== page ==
Although some doctors were sufficiently impressed by Semmelweiss' work to introduce chlorine washing into their practice, they were in the definite minority. It would take another twenty years before Louis Pasteur proposed a germ theory of disease that provided a theoretical framework for Semmelweiss' claims. Joseph Lister, inspired by Pasteur and Semmelweiss (among others), launched a new era of antiseptic practice that revolutionized medicine. Ignaz Semmelweiss was belatedly recognized as a medical pioneer.

Except, of course, for the troublesome question of what had caused the death of the man later known as "the saviour of mothers".

There were numerous speculations and lurid theories advanced including the possibility of syphilis or even early-onset Alzheimer's disease. It would not be until 1977 that Hungarian physician Georg Sillo Seidl uncovered documents concerning Ignaz Semmelweiss' hospital stay.

These documents showed that he had been subjected to fairly extreme "treatments" while in the hospital due to his repeated attempts to be released. In addition to being tied in a straitjacket and doused in cold water, he was also confined in a darkened cell and forcibly given laxatives. Based on inconsistencies in the hospital records (which were likely altered after Semmelweiss' death), Sillo Seidl concluded that Semmelweiss was murdered as part of a conspiracy by his in-laws and several "prominent Hungarian physicians". It would take another twenty years for a more balanced interpretation to be advanced. Available autopsy results showed evidence of severe beatings with injuries to Semmelweiss' arms, hands and chest.The extent of the injuries were consistent with being tied down and stomped as he was being restrained. Basically, Ignaz Semmelweiss died of being left untreated after being beaten by hospital attendants. The reason why this was covered up afterward seems obvious.Semmelweis_stamp_Austria_1965[1]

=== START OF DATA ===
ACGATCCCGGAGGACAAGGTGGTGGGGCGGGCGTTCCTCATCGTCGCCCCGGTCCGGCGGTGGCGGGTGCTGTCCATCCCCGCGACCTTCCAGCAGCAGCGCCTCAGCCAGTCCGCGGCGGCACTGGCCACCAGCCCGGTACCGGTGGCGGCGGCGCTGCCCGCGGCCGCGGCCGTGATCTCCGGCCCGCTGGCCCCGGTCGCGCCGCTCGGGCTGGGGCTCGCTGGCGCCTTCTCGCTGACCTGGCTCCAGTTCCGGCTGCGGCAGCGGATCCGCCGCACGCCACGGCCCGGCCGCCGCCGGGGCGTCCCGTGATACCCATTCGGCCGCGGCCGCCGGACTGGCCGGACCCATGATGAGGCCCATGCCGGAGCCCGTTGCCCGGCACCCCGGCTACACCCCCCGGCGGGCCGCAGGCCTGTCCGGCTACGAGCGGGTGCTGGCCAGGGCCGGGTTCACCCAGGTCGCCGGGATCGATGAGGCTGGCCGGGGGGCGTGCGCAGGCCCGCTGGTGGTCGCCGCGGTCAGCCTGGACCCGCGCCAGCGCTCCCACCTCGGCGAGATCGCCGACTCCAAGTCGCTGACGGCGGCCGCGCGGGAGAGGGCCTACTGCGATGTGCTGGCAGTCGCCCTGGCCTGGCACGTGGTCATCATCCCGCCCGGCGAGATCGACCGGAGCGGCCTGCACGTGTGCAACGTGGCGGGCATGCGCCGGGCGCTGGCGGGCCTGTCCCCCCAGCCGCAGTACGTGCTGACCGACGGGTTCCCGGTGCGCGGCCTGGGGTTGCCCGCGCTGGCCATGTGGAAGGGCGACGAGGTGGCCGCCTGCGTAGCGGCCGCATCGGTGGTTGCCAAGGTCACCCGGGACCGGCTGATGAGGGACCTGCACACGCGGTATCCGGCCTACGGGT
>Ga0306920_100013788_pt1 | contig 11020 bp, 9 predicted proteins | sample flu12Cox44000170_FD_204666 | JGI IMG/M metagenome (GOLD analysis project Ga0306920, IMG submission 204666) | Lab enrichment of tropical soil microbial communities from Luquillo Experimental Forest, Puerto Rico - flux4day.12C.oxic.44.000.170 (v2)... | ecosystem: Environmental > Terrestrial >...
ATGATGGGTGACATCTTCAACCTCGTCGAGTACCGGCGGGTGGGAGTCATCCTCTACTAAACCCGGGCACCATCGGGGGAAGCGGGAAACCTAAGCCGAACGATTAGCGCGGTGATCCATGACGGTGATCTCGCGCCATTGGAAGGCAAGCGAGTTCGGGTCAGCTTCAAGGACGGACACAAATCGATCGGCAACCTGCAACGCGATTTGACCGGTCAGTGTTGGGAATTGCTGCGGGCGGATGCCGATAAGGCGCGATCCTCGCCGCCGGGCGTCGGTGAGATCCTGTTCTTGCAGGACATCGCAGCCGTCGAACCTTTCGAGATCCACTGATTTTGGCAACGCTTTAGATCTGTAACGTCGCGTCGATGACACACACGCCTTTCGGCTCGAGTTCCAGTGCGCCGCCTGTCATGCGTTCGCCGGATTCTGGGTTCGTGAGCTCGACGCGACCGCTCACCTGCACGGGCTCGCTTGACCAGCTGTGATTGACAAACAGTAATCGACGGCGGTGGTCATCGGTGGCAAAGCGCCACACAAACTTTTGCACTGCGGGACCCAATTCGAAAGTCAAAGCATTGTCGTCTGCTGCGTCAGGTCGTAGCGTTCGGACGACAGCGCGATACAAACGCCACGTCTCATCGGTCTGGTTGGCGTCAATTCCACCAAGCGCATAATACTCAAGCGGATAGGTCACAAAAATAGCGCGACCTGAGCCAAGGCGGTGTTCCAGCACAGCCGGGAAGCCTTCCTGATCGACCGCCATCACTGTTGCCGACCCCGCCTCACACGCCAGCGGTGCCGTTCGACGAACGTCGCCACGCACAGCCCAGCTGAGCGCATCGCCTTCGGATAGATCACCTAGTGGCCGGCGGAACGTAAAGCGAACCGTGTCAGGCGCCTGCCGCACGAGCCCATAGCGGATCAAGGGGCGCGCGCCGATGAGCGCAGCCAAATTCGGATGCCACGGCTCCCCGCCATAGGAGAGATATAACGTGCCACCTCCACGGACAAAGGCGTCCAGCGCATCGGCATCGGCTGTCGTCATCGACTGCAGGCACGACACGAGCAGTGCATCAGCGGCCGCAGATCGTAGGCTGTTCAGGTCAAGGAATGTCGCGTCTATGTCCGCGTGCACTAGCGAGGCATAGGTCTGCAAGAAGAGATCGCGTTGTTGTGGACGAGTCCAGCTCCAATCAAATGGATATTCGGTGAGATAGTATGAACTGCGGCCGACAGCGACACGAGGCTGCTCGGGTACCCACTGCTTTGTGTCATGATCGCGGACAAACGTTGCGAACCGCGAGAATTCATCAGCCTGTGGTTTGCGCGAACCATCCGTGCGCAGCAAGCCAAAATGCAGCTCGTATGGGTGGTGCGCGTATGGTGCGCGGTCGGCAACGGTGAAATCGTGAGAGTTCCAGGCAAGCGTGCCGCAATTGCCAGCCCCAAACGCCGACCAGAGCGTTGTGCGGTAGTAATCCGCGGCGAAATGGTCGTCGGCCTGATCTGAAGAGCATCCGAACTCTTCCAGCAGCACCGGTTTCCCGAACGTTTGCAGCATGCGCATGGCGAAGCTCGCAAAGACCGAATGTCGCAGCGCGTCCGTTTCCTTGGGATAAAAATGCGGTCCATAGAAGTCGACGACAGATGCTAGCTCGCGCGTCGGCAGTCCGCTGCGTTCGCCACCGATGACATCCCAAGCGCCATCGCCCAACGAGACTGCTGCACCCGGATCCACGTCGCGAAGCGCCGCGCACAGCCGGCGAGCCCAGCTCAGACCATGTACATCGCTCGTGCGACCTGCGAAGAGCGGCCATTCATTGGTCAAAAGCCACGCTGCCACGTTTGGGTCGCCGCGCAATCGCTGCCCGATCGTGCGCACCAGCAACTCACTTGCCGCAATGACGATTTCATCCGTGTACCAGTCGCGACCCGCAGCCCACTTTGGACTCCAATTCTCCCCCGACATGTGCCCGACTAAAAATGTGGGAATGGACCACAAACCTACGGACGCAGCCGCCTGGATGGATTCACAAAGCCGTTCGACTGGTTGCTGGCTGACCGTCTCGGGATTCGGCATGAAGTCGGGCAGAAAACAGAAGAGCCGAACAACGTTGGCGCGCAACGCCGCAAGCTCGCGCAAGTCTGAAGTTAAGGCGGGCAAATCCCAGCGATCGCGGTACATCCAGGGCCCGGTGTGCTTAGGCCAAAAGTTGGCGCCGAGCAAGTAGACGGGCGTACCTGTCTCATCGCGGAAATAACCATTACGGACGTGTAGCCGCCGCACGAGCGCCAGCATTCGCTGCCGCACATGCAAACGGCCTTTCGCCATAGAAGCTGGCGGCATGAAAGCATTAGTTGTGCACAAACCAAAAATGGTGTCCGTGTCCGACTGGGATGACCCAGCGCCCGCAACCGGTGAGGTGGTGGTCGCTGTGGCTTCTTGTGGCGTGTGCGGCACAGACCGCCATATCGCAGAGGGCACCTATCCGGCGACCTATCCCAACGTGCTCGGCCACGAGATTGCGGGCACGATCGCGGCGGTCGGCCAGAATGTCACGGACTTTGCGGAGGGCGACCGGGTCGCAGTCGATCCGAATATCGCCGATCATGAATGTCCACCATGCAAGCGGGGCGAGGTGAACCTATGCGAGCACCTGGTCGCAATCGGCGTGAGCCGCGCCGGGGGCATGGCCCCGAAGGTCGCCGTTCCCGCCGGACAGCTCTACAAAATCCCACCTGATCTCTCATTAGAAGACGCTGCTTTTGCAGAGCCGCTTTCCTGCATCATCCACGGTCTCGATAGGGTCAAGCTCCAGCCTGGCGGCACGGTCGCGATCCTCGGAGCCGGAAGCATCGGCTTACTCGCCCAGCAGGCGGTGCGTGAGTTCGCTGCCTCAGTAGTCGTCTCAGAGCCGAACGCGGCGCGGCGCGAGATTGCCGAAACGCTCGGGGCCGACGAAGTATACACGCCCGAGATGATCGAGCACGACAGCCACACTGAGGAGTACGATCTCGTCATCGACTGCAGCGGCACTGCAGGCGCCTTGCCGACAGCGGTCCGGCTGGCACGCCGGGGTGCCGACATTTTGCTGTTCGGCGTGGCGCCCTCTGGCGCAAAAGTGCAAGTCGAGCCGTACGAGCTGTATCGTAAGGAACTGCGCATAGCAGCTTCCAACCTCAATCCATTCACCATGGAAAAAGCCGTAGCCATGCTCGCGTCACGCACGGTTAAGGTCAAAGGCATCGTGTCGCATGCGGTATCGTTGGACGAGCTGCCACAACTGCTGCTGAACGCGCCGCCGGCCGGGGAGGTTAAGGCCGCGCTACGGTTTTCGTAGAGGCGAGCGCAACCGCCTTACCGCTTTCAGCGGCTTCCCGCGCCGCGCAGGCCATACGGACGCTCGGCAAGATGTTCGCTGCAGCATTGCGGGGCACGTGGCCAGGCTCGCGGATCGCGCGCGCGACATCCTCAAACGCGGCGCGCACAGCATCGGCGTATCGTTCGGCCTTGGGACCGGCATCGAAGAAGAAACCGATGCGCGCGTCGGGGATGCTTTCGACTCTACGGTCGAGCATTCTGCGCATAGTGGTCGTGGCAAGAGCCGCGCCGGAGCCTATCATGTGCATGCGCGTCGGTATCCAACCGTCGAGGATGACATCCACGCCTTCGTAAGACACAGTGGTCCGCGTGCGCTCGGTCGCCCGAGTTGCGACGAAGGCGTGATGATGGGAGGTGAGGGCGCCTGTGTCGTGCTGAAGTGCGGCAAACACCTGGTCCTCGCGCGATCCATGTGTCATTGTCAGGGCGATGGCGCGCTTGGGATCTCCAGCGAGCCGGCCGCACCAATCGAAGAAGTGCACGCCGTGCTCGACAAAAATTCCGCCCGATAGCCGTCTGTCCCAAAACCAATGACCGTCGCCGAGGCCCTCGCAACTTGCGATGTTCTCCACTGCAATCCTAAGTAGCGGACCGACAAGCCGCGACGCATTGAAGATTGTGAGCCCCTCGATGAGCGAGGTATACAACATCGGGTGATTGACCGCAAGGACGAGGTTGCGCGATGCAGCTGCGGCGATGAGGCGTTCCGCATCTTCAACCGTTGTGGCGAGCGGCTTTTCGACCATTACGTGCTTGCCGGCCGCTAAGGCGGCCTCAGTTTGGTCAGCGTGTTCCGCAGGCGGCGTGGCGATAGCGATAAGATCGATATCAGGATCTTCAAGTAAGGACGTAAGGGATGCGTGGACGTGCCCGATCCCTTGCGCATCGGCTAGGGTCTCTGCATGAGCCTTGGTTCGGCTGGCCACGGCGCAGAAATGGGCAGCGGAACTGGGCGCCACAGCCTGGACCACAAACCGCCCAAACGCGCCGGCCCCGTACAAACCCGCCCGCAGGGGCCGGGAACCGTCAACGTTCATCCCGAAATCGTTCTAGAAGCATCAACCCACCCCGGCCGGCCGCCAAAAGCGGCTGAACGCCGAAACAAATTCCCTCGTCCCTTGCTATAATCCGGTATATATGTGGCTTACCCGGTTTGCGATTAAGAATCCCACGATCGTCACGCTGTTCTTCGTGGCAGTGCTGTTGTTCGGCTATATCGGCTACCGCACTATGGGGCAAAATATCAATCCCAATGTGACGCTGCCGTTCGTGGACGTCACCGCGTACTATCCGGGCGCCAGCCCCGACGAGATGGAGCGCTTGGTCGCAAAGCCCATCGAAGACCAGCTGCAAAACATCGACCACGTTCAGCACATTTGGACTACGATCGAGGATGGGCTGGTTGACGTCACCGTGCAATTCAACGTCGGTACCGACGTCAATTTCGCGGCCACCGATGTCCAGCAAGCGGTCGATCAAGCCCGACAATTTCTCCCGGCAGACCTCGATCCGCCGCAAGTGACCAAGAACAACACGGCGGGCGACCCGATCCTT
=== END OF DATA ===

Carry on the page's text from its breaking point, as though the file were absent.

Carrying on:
Today, Ignaz Semmelweiss is remembered as one of Austria's heroes (with his own postage stamp, no less) and a medical pioneer. A large maternity hospital in Vienna is now known as Semmelweiss Klinik and visitors to Budapest can see the statue in his honour as well as his house (now a museum).

Troubling questions still remain concerning the tragic circumstances of his death and why his conclusions had been ignored for so long. As an ethnic Hungarian, Ignaz Semmelweiss' status as an outsider seemed to undermine his credibility and, despite the clear evidence that he compiled, doctors refused to accept that they were killing their own patients. That Semmelweiss didn't live to see himself vindicated seems tragic enough but the fact that the widespread rejection of his findings led to the unnecessary deaths of countless mothers is probably the greatest tragedy of all.

To recognize the importance of the Semmelweiss case, the Semmelweiss Society was founded in the 1980s. Its public mandate focuses on exposing "the sham peer review of medical professionals, nurses, and physicians when they are wrongfully accused of acts that could result in the loss of their clinical privileges". The Society also investigates incidents of medical malpractice and harassment of "whistle-blowers" who expose malpractice incidents.

It's a fitting legacy (even if some doctors are still not washing their hands.)